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Texts on Sunday, December 4, 2016
Isaiah 11: 1-10; Matthew 3: 1-12

Someone once called my church, asking “Where in the Bible do the prophets predict Christ’s coming?” A short answer might have listed half a dozen familiar passages. My answer was much shorter: Nowhere! No prophet, major or minor, anywhere predicts the coming of Christ, or the messiah (in Hebrew)—usually translated as “anointed.” Nowhere!

So, 1 point for the right answer in the game.

But the real point is that the prophets weren’t playing that game. Prediction did not interest them. Now, we love it! Prediction seems a neat trick. The sayings of Nostradamus and Jeanne Dixon and astrologers turn lots of people on. The predictions of presidential pollsters and pundits fix all our attentions for most of two years out of every four. Why? Predicting the future feeds our fantasy that somebody knows what’s going on, because God knows, we don’t. Many really do wish that ♬♪Someone Sees You When You’re Sleeping, And Knows When You’re Awake, And Knows if You’ve Been Bad or Good . . . That wish is so strong that even in the churches, some are persuaded that in the old days, Mr. God used to tell the prophets just what was coming and the name and address of just who was going to save us.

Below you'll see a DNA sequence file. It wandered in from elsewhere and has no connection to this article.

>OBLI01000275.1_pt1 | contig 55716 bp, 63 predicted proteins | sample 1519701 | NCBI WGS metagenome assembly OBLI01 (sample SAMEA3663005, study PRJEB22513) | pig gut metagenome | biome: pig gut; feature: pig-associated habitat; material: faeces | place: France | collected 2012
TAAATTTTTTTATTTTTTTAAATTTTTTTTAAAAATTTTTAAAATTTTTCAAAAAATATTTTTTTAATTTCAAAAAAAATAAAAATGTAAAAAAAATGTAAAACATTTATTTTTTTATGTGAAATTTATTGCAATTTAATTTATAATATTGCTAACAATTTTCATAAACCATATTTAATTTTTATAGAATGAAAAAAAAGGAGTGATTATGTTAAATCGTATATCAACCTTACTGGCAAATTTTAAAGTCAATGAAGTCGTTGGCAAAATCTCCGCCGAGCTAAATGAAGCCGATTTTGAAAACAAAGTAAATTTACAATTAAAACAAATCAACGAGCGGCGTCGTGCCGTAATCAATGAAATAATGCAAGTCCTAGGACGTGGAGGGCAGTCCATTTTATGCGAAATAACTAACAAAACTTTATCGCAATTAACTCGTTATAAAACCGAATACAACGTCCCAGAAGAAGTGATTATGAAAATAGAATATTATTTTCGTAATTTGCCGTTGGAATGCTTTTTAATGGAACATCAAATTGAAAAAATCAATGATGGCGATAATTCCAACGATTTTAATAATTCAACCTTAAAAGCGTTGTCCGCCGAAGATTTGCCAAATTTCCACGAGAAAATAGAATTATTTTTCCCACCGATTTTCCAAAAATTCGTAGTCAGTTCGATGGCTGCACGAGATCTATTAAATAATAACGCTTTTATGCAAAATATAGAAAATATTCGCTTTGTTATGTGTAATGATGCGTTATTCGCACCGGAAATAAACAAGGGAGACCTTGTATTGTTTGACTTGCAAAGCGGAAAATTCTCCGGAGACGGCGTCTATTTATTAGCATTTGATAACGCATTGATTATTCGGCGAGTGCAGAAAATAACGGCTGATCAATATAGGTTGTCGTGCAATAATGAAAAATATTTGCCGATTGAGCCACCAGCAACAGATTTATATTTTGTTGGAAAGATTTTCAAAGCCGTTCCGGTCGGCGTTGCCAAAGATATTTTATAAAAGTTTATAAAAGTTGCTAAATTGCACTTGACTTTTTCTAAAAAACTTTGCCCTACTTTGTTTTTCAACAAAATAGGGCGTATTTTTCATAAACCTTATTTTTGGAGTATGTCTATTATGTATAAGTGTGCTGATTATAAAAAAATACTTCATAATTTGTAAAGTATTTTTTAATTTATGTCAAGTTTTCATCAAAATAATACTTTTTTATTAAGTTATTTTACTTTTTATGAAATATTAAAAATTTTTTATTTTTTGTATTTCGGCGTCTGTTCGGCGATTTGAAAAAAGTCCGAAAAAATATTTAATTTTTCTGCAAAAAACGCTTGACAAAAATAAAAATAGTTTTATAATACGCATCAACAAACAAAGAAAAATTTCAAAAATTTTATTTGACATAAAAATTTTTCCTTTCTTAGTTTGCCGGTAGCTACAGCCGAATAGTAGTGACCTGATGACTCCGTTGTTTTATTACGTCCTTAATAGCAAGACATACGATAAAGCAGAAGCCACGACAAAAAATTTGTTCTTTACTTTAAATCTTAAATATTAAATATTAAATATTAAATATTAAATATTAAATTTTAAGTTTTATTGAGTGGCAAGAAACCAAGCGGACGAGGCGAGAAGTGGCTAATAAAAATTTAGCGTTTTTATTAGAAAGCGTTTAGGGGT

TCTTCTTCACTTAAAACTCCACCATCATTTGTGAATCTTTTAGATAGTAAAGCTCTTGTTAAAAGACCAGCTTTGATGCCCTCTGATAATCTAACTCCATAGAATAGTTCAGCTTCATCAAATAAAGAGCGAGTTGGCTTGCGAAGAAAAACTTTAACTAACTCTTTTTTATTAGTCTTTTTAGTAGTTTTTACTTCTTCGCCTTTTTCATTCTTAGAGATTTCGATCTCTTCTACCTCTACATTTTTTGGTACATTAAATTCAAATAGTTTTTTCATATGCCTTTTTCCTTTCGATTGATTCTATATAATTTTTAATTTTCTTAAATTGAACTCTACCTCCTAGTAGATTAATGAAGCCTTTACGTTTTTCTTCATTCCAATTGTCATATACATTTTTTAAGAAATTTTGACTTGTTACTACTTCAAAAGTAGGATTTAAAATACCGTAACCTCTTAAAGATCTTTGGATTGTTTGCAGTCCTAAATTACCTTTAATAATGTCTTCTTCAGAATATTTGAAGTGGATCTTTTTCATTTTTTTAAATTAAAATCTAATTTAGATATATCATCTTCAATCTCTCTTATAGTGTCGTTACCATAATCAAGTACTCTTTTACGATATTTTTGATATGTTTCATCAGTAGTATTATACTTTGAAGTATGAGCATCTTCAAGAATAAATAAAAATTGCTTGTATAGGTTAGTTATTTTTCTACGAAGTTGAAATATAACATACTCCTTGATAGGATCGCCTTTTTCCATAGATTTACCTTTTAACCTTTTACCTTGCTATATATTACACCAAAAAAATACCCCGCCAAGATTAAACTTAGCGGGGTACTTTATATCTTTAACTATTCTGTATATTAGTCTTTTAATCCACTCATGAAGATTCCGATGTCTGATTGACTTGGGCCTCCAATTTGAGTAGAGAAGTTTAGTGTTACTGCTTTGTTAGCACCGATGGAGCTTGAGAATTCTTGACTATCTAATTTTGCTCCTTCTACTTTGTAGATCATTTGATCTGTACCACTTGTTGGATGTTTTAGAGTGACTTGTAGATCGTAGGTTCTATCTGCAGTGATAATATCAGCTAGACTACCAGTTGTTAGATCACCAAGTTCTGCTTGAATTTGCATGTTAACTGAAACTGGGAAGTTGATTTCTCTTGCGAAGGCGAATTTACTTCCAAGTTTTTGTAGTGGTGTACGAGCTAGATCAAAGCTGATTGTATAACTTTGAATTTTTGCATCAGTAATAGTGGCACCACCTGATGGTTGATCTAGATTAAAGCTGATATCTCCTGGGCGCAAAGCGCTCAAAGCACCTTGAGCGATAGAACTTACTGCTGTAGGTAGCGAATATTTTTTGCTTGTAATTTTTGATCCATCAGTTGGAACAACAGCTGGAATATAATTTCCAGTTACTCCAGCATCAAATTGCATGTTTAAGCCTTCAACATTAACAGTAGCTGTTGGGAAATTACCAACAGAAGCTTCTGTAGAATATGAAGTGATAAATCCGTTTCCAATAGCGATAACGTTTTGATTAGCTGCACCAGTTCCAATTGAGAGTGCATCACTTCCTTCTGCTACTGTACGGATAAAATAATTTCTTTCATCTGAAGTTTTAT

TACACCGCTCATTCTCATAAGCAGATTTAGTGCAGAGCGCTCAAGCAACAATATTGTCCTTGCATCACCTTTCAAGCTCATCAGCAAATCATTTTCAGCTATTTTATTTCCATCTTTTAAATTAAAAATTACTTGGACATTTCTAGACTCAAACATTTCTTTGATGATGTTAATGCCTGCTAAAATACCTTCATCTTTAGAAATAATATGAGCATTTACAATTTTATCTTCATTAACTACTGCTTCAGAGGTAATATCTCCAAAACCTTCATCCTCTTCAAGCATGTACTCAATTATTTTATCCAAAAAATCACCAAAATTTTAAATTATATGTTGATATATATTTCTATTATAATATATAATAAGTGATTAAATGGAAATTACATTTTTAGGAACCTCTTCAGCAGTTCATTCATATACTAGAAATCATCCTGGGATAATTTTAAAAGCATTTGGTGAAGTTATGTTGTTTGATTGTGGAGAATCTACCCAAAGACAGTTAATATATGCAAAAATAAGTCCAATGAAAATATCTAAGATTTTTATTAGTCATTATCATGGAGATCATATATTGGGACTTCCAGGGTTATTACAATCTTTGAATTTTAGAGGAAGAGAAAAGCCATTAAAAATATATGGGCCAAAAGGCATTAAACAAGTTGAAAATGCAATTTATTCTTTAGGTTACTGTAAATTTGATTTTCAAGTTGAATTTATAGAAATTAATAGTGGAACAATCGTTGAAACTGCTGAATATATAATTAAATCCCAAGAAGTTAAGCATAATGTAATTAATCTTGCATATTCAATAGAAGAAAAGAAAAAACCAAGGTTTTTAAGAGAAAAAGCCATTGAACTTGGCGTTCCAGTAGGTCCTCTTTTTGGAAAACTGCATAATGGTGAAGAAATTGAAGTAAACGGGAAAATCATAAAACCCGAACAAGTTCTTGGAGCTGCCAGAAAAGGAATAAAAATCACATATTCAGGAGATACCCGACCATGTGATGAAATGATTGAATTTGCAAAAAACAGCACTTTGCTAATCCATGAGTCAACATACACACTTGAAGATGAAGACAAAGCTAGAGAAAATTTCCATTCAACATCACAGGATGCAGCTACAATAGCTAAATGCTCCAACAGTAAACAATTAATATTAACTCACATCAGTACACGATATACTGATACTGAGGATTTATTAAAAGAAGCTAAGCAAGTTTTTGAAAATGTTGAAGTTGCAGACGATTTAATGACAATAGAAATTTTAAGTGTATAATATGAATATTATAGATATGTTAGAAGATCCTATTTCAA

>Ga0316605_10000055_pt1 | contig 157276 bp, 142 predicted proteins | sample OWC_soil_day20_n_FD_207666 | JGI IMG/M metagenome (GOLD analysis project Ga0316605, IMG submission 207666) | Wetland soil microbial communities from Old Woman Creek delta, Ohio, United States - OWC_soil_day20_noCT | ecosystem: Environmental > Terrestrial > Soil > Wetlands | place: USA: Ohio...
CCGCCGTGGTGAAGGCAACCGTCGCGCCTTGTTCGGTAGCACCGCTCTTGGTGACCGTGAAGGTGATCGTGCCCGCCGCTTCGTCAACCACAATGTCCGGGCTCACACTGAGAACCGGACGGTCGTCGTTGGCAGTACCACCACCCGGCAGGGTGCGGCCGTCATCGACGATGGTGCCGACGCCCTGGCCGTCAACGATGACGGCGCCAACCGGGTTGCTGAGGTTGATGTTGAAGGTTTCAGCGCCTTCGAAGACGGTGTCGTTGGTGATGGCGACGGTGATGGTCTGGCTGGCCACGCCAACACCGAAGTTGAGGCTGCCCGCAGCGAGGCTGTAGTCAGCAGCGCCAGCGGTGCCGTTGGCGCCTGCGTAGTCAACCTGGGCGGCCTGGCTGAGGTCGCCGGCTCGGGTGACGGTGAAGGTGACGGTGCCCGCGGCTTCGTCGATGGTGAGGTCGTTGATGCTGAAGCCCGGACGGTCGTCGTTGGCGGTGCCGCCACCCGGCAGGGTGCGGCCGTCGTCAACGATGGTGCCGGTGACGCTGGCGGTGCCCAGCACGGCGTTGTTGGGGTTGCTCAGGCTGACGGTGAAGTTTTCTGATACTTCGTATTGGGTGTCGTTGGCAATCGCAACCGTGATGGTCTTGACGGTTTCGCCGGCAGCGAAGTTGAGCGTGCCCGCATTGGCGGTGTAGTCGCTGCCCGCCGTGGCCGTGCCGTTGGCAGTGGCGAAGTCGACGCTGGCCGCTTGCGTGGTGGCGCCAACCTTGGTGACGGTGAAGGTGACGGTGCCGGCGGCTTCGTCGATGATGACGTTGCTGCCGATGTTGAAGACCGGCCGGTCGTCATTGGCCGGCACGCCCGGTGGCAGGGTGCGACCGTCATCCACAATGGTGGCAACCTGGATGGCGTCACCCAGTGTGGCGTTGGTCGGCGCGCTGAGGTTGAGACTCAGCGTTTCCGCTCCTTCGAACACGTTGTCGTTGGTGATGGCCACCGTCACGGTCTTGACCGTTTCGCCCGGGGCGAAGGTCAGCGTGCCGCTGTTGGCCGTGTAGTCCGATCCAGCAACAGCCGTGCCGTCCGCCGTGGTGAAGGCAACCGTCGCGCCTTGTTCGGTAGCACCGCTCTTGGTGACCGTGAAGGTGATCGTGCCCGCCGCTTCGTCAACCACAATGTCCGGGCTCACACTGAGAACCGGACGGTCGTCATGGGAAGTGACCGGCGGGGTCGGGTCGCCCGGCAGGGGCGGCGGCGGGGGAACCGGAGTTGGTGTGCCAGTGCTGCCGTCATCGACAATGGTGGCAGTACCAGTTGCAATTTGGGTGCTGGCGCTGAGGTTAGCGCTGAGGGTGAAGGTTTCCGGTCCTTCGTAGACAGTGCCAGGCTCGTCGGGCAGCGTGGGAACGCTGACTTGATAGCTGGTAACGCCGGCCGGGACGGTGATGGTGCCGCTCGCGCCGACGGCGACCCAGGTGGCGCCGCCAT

But none of that is in the Bible; it’s just wishful thinking. Think about this. If making predictions is what God’s Word is all about, then human freedom is fake. If God has already ordered things to turn out this way or that, why bother working out how anything goes? If Bible prophecy is predictions—even of things that took place long ago—then the life we lead we don’t lead; it is all play acting for a God watching and wincing while his plans play out—maybe with a laugh track to relieve his monotony.

The image of God all-controlling is an image of a great dictator. But that can’t be God—not if God is great. You know this in your bones: the gift of our life, our consciousness, our freedom is infinitely more serious and mysterious, more risky, more awesome, more wonderful than any wished-for peek at the plans could deliver. Life is open! Surely there is great praise in our saying that from God comes a power to see what is eternal and to hope for things that cannot be seen. But if God is EmmanuelGod with us—then, O Come, O come, Emmanuel, the future is wide open. It is not a map already laid out in heaven. The future is like a land for exploring, a kingdom still to be created in the power of witness to what’s eternal.